For CEOs of those companies large enough – or wise enough – to have a board of directors or even an advisory board, and for all the nonprofit organizations whose governance requires a board of directors, this question is for you. How have you chosen your directors/advisers? Friends of the organization or the CEO? Friends of other board members? Members of the investor family? Champions of the cause?
All those reasons may be good or bad, depending on the far more important reason: because they bring to your board a level of expertise or knowledge or influence or business contacts that your company needs to achieve its goals. You already know that you can’t have on your payroll every resource that you might need down the road, so you (hopefully) keep contact lists, you network, you listen to webinars and speeches, and more, just to try to keep up on what you don’t know that you might need. Your board is a key resource in that preparedness for what’s ahead, and that means your board should be, as fully as possible, your go-to resource for the needs you already know you have. In order to satisfy that top priority requirement you need to do one thing (or perhaps two) :
- Identify what kinds of expertise/knowledge/influence you need at the board level. Then go down your director list and check off which of your existing directors satisfies each critical need. If a need is not satisfied by anyone on your current board, that’s a red flag – an unfilled need that should be on your shopping list. If your rules allow the expansion of your board beyond its current number, time to go shopping. Find the best people you can who possess that critical expertise and who might be willing to serve on your board and invite one of them to join. Contact CEO acquaintances, consultants, search firms, anyone who is well connected enough to perhaps know a valuable resource in your area of need. However, if your board cannot be expanded, or you don’t want it to be larger, proceed to step 2.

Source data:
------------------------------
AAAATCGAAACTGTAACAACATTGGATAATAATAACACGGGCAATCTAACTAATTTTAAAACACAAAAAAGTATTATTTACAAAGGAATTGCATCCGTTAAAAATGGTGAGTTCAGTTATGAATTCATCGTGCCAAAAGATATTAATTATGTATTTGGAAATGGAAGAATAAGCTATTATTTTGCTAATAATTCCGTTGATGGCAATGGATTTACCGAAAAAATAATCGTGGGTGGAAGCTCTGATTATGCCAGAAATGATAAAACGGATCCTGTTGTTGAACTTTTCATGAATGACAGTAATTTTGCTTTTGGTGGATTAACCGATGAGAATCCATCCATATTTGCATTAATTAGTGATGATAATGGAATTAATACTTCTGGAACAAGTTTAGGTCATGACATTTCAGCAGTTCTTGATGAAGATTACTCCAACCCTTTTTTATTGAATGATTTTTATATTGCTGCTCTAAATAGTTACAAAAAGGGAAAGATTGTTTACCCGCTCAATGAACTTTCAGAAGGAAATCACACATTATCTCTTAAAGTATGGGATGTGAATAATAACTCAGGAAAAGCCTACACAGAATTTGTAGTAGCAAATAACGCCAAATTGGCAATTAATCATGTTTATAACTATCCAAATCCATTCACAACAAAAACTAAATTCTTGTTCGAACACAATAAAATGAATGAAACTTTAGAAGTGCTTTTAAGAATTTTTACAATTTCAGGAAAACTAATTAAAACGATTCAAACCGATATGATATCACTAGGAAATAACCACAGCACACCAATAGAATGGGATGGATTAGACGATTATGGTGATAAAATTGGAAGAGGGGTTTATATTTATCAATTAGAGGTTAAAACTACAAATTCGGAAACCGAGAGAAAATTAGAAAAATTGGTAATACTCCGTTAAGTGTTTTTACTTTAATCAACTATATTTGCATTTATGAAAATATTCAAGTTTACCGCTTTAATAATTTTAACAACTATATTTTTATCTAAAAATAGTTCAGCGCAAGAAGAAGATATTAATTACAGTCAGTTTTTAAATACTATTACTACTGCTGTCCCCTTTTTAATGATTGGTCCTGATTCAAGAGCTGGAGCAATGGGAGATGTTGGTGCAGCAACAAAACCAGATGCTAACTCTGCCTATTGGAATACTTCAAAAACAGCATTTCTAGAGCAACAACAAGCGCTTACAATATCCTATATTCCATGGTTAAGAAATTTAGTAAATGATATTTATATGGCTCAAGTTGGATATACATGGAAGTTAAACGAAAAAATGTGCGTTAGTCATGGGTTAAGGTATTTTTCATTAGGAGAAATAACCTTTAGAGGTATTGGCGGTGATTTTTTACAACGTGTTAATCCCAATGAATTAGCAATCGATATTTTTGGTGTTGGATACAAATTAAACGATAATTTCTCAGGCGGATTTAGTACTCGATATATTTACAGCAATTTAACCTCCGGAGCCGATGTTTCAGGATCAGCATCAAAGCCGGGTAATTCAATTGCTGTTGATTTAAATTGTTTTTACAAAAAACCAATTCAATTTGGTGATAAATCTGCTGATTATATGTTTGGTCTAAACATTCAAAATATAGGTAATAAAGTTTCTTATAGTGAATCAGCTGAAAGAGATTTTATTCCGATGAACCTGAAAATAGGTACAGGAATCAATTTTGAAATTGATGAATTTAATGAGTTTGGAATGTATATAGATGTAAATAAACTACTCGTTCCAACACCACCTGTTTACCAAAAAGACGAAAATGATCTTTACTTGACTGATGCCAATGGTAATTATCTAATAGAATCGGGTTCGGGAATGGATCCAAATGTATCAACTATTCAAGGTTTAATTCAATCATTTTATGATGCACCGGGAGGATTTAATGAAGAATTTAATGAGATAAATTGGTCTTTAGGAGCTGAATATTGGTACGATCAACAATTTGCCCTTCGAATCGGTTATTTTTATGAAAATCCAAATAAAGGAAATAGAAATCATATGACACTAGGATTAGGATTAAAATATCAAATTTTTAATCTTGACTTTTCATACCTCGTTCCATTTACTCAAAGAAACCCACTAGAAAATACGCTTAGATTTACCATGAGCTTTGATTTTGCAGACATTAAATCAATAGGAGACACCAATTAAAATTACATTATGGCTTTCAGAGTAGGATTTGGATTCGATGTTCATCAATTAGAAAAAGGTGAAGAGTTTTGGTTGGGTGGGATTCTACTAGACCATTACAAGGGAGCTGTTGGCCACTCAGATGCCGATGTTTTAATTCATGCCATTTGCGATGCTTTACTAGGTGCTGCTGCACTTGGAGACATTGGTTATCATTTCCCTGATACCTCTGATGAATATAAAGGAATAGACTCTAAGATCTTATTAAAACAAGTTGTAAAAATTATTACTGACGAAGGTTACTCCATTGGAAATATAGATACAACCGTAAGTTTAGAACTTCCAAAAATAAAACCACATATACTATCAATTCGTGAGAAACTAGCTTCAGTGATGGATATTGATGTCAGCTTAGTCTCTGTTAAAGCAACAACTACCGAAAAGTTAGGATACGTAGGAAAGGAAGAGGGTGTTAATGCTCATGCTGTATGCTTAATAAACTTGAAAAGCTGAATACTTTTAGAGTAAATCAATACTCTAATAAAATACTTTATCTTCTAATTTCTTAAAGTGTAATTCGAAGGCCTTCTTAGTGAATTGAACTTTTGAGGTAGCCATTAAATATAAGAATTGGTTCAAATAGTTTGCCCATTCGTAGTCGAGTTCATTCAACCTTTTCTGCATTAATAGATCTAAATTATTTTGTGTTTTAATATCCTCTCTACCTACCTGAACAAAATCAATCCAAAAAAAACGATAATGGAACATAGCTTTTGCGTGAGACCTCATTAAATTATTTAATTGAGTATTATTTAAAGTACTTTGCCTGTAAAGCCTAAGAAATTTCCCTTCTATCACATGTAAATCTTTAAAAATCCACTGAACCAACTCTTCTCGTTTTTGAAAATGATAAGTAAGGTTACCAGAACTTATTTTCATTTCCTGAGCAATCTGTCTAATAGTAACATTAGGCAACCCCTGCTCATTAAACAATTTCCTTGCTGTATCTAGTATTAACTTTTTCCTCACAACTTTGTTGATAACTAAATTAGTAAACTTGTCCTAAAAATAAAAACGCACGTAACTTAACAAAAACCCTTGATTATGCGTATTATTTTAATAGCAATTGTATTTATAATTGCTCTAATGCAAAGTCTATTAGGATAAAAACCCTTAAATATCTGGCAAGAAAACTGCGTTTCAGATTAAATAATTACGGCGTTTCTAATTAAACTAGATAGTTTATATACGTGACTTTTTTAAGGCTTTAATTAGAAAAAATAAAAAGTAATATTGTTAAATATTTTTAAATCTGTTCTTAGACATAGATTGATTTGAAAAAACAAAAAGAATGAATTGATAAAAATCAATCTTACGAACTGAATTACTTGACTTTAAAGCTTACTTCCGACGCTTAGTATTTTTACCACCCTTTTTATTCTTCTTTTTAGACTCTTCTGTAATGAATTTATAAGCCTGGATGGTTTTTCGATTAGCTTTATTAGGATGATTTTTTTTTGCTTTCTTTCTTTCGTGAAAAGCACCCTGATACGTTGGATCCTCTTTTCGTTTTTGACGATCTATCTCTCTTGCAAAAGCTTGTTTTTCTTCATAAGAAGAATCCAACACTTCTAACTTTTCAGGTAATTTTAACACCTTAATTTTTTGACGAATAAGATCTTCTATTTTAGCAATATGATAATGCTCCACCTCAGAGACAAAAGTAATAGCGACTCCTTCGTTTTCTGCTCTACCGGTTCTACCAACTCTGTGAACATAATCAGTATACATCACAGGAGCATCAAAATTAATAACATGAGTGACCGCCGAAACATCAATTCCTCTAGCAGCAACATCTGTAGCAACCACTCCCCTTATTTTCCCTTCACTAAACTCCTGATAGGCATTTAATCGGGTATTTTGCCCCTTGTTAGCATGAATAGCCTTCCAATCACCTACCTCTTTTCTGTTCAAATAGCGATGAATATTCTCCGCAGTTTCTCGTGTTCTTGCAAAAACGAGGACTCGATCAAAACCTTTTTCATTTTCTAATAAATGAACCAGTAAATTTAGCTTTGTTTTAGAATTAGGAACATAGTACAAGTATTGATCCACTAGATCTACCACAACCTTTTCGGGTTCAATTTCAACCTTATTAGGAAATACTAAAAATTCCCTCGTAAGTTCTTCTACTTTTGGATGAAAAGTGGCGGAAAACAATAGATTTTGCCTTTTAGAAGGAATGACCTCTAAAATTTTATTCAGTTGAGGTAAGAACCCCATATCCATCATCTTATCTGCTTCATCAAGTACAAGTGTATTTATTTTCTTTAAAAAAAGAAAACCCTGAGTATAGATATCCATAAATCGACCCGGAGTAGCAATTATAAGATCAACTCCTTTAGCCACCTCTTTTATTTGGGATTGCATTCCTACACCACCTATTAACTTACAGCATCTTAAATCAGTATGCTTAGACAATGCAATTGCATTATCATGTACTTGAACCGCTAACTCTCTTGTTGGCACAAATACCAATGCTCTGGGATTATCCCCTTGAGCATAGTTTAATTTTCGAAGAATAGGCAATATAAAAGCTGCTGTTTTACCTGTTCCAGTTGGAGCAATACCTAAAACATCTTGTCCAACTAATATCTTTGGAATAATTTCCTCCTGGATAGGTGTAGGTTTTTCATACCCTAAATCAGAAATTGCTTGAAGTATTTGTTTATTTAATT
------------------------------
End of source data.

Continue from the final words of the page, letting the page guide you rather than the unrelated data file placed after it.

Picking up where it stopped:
- Take a second look at your existing director list, and this time focus on those directors who didn’t satisfy any of your critical needs based on your Step 1 analysis. If they didn’t get a check mark it may mean they are not providing any of the things your board really needs, and being liked by everyone or the good friend or relative of someone doesn’t count. This is the hard part – one or more of them needs to leave the board to make way for someone who can truly contribute to the organization’s mission. Whether it’s finance, strategy, industry knowledge or regulatory visibility, or fundraising, if you don’t have enough strength within the ranks of your employee base, or if you need someone to raise the tough questions or open the close doors, don’t let friendships get in the way of making progress toward those goals that you value most. Remember, good friends will continue to be good friends, especially if you both realize they are holding your organization back. Find another way for them to contribute, and create that board opening you need. Then go back to step 1.
Anyway, that’s how I feel about it. I welcome your feedback and questions, even if you don’t agree.